A tragic story of a war happening right here. Dec 18, 2006
This unassuming little paperbook book manages to pack a wealth of heart-wrenching, powerful facts about the terrorist massacre of our forests in under 200 pages. This wanton carnage is happening right now, yet you won't find it reported on the front page (or even the twentieth page) of the New York Times. Please read this book, and then agitate to halt these assaults if you feel compelled to do so.
Need a better context Feb 11, 2006
Strangely Like War is a polemic on modern mankind's habit of clearing away forests and replacing it with cities, suburbs, farms, and in the extreme cases of negligence; desert. Focusing on the USA, the authors portray the US government, specifically the US Forest Service and the US Bureau of Land Management, as complicit with the logging and paper industry in the transfer of public, forested land, over to corporations who cut the trees down. All this is true enough, though the authors could have stated their points in a more objective and less biting manner. On the other hand, the authors should have placed this trend with that manifested by the other large terrestrial mammals. For example, elephants are notorious for destroying forests tree by tree to make room for themselves. Other large mammals such as bears, giraffes, and deer manifest behavior that clears forests. Therefore, we humans are not unnaturally bad. And America specifically does a fairly good job of replacing cut trees by planting new ones; though the reduced biodiversity in the new forests is deplorable. Also, humans, especially Americans, have shown the interesting habit of converting desert landscape into green land; just look at Southern California and the four corners states. Overall, this book is quite biased though its viewpoints are worth understanding.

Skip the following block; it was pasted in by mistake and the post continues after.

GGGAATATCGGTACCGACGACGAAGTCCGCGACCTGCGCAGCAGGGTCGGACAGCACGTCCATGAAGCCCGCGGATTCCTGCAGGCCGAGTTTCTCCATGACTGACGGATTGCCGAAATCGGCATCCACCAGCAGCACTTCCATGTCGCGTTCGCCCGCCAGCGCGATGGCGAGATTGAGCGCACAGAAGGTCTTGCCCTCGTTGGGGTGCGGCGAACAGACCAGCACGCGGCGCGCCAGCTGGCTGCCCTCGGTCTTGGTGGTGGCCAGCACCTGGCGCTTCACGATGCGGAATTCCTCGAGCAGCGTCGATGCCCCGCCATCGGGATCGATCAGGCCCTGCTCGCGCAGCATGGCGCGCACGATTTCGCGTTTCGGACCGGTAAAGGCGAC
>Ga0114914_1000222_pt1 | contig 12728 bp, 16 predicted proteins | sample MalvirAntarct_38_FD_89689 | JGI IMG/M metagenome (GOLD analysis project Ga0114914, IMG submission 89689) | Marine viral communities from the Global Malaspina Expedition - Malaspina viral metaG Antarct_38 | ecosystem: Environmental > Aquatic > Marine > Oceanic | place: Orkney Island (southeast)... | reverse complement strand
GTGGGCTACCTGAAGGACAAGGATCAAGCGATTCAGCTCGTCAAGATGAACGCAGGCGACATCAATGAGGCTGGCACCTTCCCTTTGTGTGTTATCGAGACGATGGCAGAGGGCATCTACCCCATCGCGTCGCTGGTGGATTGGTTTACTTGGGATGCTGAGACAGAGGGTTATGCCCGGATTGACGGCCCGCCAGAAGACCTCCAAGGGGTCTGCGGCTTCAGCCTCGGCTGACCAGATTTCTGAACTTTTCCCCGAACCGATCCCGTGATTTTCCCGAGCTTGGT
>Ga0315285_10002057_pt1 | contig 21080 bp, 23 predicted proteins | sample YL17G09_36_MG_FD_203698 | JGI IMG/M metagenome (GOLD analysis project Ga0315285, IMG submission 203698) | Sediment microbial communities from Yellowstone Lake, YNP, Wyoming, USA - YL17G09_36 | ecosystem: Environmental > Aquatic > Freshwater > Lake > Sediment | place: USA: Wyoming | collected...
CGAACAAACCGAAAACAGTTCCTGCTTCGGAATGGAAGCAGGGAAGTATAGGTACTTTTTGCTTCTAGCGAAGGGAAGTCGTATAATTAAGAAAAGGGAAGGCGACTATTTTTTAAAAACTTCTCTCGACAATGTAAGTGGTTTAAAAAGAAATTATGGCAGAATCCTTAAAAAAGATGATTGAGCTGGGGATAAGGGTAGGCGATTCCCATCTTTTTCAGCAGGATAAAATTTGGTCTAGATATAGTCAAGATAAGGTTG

Do you remember the forests? Dec 12, 2004
I am struck by the other reviews of this important book: The reviewers from the West coast (who are watching the forests fall) give it high marks, while the mid-west reviewers (where the forests fell long ago) are more concerned with the tone of the book. I invite those midwesterners to come visit their western woods while some still remain. Then reread this book and see if you can share some of that anger.
Excellent handbook for forest education!!! Jan 29, 2004
I am impressed with how concise, clear, and well researched this book is. I have bought it for all of my friends and I recommend it to forest activists everywhere. This book covers the worldwide forest crisis and how that impacts everyone from the most endangered species to the drinking water in your home. It also covers the entire history of deforestation from the rise of civilization in the Middle East through the present day. The authors' directness and honesty are refreshing. Most writers who pretend to be confronting these problems shy away from spelling out the connections between the corporations and those in government that not only allow but also encourage the destruction to continue. Thank you Jensen and Draffan for this beautifully written tool for forest education!